One of the common points of pain with portage is the constant need to manually (or via autounmask) escalate USE flags required by packages to "As an end user, I want this".
This is very sub-optimal, because for the most part:
- If I want to install package X
- And package X requires package Y with USE="bar"
Then I don't really actually *care* if Y has 'bar' or not, its something X cares about, not me.
Subsequently, I've often wished there was a way to discriminate these situations via configuration.
As a scratch concept, imagine if package.use supported 4 states:
a. USE flag mandatory ( +!foo )
b. USE flag requested, but not mandatory ( +~foo )
c. USE flag unwanted, but not mandatorially ( -~foo )
d. USE flag forbidden ( -!foo )
states "a" and "d" here represent the current two options we have at our disposal.
Stats "b" and "c" are advisory, meaning they default to "on" or "off" respectively, but with an important distinction:
- Portage is free to internally toggle those flags as-needed without any changes to user configuration.
I'd be inclined to employ this feature for things like PYTHON_TARGETS, and I'd be specifying _every_ python_target as "unwanted by default" ( Because I'm not doing python development myself, and I couldn't care how its built ), and then portage would be permitted to turn on each target as it deemed necessary.
This would be much better than our current two options:
1. Set PYTHON_TARGETS globally to avoid pain, at the cost of having literally everything built for every specified PYTHON_TARGET ( and potentially expanding the graph to support this ), despite the fact one might have _nothing_ that needs it.
2. Set PYTHON_TARGETS globally to a more restricted set, and then piecewise hack it together with thousands of package.use declarations, marshalled by --autounmask, ... which, after adding, live in effective perpetuity, long beyond the period where they're actually needed. ( Try cleaning that up, you'll be sorry you did )
Instead, this half-option would allow portage to only turn on the targets as needed to support things the user actually wants and needs, which, as a result, enables portage to *automatically* strip installed support for older python targets as soon as nothing in the graph requires them, in a sort of "reference-counting garbage collection" fashion.
The same axioms apply to ABI_X86="32" when you're running a 64 bit processor.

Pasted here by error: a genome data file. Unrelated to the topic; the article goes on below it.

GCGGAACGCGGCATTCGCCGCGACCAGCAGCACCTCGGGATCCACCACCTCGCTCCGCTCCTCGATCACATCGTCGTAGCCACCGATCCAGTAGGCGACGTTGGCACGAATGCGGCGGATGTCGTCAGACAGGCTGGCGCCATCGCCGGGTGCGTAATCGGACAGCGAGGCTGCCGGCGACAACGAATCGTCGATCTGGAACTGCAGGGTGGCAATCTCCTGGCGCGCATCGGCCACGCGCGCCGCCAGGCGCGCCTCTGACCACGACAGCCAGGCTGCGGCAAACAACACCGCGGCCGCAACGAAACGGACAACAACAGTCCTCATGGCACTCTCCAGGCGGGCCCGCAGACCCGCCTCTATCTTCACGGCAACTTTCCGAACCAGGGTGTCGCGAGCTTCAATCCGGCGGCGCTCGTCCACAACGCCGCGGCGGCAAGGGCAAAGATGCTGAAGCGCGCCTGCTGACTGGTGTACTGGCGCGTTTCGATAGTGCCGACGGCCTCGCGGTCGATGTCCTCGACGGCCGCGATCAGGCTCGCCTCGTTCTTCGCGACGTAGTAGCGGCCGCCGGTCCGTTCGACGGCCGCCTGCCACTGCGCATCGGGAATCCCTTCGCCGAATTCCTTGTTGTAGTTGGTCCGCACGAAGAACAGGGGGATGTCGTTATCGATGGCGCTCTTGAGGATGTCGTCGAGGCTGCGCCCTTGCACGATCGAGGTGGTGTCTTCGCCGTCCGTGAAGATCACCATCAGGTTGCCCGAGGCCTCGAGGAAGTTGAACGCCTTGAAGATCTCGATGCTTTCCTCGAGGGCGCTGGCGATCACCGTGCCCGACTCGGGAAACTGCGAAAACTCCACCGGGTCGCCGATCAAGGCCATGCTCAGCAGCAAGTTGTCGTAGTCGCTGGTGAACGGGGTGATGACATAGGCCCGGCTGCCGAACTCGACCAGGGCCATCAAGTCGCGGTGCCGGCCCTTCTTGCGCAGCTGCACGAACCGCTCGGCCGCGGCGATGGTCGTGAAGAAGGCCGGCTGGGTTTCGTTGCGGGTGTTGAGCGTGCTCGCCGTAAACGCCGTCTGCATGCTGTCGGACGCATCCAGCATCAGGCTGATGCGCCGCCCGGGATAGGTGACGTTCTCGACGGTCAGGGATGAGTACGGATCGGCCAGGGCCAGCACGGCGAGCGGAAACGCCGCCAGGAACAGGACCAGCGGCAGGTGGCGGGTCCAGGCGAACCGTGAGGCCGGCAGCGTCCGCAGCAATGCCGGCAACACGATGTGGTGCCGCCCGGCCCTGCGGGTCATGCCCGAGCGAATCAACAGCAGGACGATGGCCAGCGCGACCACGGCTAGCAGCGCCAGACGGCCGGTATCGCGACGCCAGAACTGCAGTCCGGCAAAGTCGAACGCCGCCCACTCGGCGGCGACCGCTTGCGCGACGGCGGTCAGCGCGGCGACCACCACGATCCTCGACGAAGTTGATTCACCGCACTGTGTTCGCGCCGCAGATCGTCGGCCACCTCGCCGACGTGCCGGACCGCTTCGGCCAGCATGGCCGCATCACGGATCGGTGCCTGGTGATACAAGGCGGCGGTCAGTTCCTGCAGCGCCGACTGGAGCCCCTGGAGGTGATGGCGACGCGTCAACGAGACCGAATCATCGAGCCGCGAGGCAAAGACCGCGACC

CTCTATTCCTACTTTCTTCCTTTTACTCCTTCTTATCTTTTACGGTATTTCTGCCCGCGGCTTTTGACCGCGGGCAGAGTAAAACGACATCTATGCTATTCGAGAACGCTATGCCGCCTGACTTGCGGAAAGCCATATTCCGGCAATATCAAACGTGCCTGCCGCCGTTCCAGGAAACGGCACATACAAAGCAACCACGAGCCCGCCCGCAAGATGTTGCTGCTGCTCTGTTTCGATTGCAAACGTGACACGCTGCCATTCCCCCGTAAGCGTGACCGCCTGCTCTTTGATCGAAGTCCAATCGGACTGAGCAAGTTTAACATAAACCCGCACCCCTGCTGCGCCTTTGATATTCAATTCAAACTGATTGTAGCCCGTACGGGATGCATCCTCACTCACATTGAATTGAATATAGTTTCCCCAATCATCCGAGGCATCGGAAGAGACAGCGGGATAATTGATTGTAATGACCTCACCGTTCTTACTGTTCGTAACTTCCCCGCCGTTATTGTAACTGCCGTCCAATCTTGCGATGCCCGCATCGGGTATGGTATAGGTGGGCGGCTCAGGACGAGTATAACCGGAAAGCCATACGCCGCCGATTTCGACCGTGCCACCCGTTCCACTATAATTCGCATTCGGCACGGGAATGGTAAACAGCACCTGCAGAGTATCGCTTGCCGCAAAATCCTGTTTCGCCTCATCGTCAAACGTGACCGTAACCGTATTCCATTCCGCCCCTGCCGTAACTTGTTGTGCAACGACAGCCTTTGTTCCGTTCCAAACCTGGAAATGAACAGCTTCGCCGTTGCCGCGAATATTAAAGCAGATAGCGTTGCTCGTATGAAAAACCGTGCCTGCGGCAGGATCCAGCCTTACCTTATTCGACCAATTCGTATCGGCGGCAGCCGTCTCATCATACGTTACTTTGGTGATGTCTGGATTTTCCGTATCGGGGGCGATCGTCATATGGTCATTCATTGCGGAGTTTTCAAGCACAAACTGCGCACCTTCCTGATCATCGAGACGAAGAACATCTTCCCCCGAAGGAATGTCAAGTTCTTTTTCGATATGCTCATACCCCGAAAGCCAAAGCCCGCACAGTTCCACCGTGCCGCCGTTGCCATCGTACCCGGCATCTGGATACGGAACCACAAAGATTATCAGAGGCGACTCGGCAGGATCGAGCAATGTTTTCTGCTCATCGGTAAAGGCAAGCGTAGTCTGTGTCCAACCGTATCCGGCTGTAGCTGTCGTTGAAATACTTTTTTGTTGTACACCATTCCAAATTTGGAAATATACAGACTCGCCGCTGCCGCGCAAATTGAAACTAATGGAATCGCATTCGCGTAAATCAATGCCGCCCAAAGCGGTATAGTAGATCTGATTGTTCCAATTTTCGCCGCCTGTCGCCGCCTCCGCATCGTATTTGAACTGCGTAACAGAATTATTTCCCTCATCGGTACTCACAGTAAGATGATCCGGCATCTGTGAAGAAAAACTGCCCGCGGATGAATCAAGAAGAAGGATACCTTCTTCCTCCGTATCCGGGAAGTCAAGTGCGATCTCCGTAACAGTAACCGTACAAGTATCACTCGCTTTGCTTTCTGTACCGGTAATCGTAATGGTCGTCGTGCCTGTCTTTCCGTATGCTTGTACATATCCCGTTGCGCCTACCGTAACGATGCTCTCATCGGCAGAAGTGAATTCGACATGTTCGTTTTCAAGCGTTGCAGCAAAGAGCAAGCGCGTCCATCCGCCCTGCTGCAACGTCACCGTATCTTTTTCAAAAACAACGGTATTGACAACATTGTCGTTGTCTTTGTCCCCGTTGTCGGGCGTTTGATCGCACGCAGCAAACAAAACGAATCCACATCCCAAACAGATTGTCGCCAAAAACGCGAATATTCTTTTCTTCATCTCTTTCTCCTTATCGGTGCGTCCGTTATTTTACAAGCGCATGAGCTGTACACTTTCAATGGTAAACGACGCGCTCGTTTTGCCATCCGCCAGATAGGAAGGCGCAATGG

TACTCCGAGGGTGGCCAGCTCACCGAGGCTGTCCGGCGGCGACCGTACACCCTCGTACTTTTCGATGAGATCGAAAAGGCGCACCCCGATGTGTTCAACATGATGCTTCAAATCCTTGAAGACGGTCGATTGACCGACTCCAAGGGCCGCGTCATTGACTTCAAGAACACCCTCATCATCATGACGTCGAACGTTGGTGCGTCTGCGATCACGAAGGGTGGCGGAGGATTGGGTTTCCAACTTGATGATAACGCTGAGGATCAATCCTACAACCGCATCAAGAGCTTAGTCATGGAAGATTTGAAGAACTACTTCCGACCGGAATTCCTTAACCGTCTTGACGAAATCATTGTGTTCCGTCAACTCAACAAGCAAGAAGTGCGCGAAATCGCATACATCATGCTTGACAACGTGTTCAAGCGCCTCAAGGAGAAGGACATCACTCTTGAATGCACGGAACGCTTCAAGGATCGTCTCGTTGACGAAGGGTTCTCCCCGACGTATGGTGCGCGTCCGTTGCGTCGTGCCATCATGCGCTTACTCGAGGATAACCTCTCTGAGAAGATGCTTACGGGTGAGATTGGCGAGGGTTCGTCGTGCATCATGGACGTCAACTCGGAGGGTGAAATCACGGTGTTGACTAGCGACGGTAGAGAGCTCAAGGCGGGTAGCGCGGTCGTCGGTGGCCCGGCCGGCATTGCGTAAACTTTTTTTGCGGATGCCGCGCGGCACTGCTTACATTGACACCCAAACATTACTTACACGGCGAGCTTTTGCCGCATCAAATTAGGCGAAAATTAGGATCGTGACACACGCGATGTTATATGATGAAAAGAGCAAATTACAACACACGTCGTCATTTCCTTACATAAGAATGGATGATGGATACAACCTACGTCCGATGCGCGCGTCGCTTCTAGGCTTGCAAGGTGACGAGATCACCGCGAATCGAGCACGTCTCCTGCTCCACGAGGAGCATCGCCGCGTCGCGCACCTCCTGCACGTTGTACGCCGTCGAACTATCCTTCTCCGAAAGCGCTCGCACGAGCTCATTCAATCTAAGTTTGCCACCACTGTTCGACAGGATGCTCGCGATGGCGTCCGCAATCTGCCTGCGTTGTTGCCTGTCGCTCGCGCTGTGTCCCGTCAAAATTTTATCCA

I really don't want 32 bit support for everything in existence, I just want it for the "end goals" that necessitate it.
But as it stands, I'm *required* to care about these in a finely grained detail, and risk having portage conflate "something needs" with "I need", which is false. ( I really do not need 32bit support for everything on my system simply because I have wine installed )
IMO, the configuration I declare in /etc/portage should communicate what I want, and _only_ what I want, not some extracted unification of what *packages* want.
The *upside* of this strategy is also it gives portage more levity to solve conflicts, as instead of having to chase each USE flag as being a hard requirement, and begging the user to change them when it doesn't work out, it can solve the conflict on its own, because the user has already granted portage *permission* to do just that.
And with this, portage gains the authority to break more cycles temporarily, because if a user doesn't care if a flag is on or off in a definite manner, portage is free to say "ok, you want that flag on, but I can't solve the graph with it on", and instead, build the graph with the flag off, and then, if it works, flip the flag back on and build it a second time.
This is related to my other request: https://bugs.gentoo.org/697914 , in that, the mechanisms to make this work in portage are by necessity shared.
If *that* bug can be implemented, then so can this.
All we have left is the bike shed about the syntax for declaring them.
And the end result is less begging from portage to flip flags ( which it presents as the only solution anyway ), and more portage Just Doing the things it knows works.